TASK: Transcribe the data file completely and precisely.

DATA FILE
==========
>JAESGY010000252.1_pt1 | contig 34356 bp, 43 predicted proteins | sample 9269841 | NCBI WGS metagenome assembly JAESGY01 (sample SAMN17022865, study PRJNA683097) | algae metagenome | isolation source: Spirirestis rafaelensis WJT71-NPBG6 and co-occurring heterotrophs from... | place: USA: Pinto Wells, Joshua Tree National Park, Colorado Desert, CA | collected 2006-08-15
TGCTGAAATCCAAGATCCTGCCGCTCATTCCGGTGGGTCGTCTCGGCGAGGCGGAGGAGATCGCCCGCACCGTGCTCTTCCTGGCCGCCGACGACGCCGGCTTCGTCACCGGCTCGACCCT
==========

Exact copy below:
>JAESGY010000252.1_pt1 | contig 34356 bp, 43 predicted proteins | sample 9269841 | NCBI WGS metagenome assembly JAESGY01 (sample SAMN17022865, study PRJNA683097) | algae metagenome | isolation source: Spirirestis rafaelensis WJT71-NPBG6 and co-occurring heterotrophs from... | place: USA: Pinto Wells, Joshua Tree National Park, Colorado Desert, CA | collected 2006-08-15
TGCTGAAATCCAAGATCCTGCCGCTCATTCCGGTGGGTCGTCTCGGCGAGGCGGAGGAGATCGCCCGCACCGTGCTCTTCCTGGCCGCCGACGACGCCGGCTTCGTCACCGGCTCGACCCT